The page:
Pitfalls of the Recycling System


Mark Mulligan, Houston Chronicle

One of the extensive steps taken at a Houston Recycling facility: sorting.

Natalie Burdine

America produces an immense amount of garbage. Approximately five pounds of trash are generated per person daily. On average, Americans throw away about 1,200 pounds of organic garbage each year, only recycling about 67.2 million tons out of a possible 267.8 million tons. Our system of consumption and disposal results in the waste of precious resources and pollution that threatens our health, environment, and the global climate. Furthermore, Houston is one of the most wasteful cities in the United States. With a recycling rate of about 19 percent, Houston falls 15 points below the national average of 34.7 percent. The most startling fact is that many people are unaware of these facts or about proper recycling protocols and therefore do not understand the detrimental effects the flawed system has on our planet and the severity of the situation. 

The sorting process at the city of Houston’s recycling facilities is complicated and oftentimes ineffective. Despite processing more than 95 tons of material every single day at places such as the Houston Resource Renewal Center in northeast Houston, items still find themselves at the landfill across the street. In 2019, KHOU 11 reported that the City of Houston sent at least 2.6 million pounds of recyclables to the landfill, breaking its own recycling rules in the process. Although the local government is working to resolve these issues, the public is largely left in the dark when it comes to where their recycling really goes. 

Kelly Hess is CEO of CompuCycle, Houston’s first and largest certified electronic recycling facility and processor. She says that while electronic recycling itself is an unfamiliar system for many, CompuCycle can do great work for civilians and corporations when it comes to “responsibly and securely” recycling materials. Hess says that CompuCycle serves as a “recycler for recyclers” by “providing safe, secure, and responsible End-Of-Life IT electronics recycling practices, destroying [their] clients’ confidential data, protecting the environment, and ensuring clients ’ IT electronic equipment is managed responsibly and professionally throughout the entire process.” 

At CompuCycle, there is “no further downstream,” meaning that when materials enter their facility, they are turned back into raw materials, which is sadly not the same reality for trash processed by many Houston-owned facilities who either give their unprocessed waste to companies like CompuCycle or send it directly to the landfills.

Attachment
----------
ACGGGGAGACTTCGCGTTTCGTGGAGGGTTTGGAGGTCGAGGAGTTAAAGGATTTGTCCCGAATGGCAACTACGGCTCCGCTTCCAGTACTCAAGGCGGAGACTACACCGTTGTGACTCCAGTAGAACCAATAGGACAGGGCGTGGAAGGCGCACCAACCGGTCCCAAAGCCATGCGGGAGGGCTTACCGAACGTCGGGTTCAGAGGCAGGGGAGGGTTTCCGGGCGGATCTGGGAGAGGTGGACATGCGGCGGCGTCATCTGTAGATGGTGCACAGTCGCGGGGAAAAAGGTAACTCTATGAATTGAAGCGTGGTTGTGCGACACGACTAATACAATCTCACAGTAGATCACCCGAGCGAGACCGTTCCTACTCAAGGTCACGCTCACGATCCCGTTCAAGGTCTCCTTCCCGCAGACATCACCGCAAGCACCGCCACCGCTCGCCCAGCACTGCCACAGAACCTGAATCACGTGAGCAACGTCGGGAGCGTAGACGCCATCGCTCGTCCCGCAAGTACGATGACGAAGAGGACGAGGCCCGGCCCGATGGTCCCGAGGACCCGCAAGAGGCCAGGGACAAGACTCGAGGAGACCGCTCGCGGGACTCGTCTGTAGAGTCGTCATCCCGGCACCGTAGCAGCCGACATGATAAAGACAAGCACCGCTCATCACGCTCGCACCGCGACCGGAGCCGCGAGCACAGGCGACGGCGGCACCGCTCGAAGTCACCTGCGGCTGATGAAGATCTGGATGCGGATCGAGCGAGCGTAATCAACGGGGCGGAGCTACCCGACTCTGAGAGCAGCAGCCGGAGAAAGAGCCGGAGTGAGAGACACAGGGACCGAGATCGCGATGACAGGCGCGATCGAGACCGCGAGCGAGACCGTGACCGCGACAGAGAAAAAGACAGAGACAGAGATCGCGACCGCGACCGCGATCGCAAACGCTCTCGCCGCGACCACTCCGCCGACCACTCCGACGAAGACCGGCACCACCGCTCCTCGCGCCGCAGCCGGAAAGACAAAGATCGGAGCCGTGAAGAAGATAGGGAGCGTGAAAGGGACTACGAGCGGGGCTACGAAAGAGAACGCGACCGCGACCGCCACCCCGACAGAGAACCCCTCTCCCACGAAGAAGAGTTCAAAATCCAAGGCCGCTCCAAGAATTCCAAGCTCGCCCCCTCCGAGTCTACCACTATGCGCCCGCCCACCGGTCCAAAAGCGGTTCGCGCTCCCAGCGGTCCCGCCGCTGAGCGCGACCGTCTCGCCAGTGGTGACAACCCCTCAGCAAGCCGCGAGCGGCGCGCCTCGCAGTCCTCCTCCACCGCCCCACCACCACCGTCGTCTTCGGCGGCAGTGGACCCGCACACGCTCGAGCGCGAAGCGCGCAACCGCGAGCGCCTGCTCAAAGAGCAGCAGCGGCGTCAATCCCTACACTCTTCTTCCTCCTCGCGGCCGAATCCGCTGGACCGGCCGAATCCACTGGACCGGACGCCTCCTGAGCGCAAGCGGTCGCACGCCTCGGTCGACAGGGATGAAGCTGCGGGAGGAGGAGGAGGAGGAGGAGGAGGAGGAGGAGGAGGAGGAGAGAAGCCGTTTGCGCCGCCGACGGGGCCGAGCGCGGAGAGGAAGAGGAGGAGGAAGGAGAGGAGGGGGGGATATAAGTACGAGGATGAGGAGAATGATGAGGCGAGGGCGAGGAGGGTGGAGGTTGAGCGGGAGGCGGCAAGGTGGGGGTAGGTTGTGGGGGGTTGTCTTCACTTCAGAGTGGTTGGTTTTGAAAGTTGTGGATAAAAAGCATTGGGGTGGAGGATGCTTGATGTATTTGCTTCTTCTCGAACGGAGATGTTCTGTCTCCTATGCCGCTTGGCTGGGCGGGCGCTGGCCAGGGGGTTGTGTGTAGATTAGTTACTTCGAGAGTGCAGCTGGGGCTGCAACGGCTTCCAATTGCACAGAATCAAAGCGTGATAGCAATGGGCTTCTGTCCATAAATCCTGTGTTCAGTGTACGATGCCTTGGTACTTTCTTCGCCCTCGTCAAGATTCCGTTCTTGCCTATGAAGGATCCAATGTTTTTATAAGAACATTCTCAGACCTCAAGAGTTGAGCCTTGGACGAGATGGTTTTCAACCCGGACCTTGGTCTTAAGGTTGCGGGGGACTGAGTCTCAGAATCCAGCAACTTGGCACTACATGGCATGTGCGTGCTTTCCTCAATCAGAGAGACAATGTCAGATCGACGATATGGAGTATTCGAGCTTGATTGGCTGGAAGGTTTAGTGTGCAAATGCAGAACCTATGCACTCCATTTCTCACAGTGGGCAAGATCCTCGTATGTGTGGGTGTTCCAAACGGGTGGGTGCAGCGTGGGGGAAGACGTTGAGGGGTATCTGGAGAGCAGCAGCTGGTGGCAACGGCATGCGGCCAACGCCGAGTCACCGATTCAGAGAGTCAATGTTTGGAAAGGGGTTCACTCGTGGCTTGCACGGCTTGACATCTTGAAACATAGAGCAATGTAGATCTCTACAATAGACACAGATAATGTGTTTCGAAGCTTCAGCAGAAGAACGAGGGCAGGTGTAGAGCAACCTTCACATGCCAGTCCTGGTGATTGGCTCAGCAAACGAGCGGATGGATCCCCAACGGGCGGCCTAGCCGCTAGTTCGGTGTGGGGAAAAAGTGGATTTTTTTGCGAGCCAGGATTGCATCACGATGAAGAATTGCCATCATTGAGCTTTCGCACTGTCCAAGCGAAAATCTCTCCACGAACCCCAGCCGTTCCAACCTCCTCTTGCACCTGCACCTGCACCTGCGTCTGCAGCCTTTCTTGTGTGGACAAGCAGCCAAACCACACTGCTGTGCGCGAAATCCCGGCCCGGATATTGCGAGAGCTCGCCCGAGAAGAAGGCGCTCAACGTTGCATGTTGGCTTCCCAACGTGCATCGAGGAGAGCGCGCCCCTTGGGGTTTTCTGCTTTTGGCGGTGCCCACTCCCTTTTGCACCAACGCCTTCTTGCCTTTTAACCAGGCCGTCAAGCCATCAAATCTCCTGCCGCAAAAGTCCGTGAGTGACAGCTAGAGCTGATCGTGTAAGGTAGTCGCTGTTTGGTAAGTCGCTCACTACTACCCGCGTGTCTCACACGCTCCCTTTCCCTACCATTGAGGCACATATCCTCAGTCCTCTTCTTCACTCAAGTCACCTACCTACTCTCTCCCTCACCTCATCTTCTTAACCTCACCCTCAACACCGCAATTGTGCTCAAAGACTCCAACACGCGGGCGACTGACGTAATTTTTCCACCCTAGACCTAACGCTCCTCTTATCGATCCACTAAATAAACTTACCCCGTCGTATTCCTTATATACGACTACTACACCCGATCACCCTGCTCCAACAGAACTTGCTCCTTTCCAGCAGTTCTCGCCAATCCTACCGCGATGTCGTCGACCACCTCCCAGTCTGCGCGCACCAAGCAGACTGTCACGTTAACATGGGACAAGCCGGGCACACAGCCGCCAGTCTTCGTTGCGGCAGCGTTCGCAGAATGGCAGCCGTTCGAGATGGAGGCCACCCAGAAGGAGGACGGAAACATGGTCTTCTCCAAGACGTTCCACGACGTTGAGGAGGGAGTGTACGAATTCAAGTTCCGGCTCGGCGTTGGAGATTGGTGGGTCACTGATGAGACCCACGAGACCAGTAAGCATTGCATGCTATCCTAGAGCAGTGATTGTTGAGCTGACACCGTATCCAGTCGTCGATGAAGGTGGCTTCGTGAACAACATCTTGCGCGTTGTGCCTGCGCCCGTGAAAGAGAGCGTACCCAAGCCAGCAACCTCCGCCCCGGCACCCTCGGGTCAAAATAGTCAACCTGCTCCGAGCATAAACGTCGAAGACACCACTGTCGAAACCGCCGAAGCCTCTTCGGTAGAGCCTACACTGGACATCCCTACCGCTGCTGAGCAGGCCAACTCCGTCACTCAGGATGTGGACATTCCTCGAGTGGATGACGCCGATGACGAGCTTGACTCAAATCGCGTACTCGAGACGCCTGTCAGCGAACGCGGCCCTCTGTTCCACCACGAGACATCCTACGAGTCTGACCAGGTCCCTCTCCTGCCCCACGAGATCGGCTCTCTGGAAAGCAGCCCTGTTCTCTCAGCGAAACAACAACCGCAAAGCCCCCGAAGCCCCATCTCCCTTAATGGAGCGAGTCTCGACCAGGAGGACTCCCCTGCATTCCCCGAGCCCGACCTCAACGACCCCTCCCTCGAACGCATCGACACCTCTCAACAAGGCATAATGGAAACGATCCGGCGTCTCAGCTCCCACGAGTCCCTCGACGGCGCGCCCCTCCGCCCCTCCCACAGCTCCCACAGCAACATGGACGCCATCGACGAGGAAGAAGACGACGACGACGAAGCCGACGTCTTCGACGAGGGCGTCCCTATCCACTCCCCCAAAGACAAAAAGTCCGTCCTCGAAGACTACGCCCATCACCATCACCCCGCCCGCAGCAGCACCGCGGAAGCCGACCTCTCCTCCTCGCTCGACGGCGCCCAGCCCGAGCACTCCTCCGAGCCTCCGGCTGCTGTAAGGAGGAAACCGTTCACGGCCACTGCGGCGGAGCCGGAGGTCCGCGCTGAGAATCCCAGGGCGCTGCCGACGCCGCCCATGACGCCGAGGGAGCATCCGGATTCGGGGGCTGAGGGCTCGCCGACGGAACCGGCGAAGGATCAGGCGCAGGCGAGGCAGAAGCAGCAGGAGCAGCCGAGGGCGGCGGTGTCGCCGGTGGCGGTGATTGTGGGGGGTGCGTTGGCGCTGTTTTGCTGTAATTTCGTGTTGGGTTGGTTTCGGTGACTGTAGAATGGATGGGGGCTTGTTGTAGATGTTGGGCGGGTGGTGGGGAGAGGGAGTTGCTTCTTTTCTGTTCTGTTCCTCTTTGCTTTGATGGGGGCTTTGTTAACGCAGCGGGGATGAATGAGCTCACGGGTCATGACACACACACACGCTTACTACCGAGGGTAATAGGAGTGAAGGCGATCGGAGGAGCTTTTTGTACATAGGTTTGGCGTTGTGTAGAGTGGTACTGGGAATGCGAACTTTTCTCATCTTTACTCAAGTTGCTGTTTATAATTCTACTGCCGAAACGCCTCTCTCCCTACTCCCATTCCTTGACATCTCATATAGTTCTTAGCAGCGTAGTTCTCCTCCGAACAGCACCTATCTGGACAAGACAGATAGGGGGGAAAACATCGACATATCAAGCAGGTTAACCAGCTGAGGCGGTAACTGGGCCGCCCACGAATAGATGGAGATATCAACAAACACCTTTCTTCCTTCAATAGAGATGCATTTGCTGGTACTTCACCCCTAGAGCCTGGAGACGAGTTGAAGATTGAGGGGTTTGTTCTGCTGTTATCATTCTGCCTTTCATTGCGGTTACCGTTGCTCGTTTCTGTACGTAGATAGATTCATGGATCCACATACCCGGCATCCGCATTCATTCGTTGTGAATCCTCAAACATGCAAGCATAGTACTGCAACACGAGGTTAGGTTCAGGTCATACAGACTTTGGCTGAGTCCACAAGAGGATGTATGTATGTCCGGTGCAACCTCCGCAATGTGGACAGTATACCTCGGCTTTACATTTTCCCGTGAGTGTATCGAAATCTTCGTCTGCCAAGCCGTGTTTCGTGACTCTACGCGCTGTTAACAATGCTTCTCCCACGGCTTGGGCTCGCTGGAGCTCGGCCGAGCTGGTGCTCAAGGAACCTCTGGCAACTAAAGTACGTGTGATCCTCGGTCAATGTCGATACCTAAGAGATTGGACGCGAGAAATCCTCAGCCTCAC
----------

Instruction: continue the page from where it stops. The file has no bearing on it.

People often rely on recycling systems as a catch-all when oftentimes, only certified companies like CompuCycle are fully and properly recycling their items. Hess revealed that there are “really no federal regulations” which conveys the federal government’s shortfall when it comes to creating sustainable and healthy policies. It is important for consumers to recognize the importance of recycling in a sustainable, responsible way with facilities like CompuCycle so that they actually know their trash is going to the correct place. This is also a challenge for Emery students who are unaware of where their recycling goes after leaving Emery’s campus. 

In fact, according to facilities director Terry Nelson, the current recycling system at Emery has suffered because of the fact that “there’s no money in recycling.” In the past, schools including Emery were monetarily incentivized to recycle, but because of lack of demand and funding, this system has been on the decline. The facility Emery uses today “only [does] paper and cardboard” and only picks up one load weekly. Nelson and his team have tried to find a company for plastic and metal recycling, but the endeavor has proved difficult. The current facility is only able to pick up plastic bottles and cans if they are completely empty and dry, if not there is a $250 upcharge, which is impractical for Emery to employ. Because the recycling system in general is suffering, “it’s getting tougher and tougher and tougher” for Emery to “do the right thing.” Even so, they will “continue to make steps in the right direction.” 

This starts with students first becoming more informed on recycling procedures both at Emery and at home. The blue recycling bins in many classrooms can actually only be used for paper and cardboard products, but metal or plastic should not be disposed of in these bins; they can actually compromise the paper and cardboard that the facility can recycle, especially if they have remnants of any food or liquid. Students aware of the procedure should share the information with their peers and ensure that Emery does the best they can to do their part, even in a limited system. At home, there is more opportunity to recycle other materials. Bellaire, West University, and Houston each have guidelines available for reference online that tell people which items can be recycled and how to do it. 

While every individual has an obligation to recycle, it’s also important for people to realize that the system is not an end-all-be-all: a reality people can only comprehend when looking at the relevant information. Whether the lack of education about recycling at Emery, in Houston, and in America stems from inferior communication from the government or scarce interest from civilians, it reveals the poor efficacy of the system as a whole. Ultimately, it is up to the people to stay informed on the recycling system and to push administrations to improve these policies.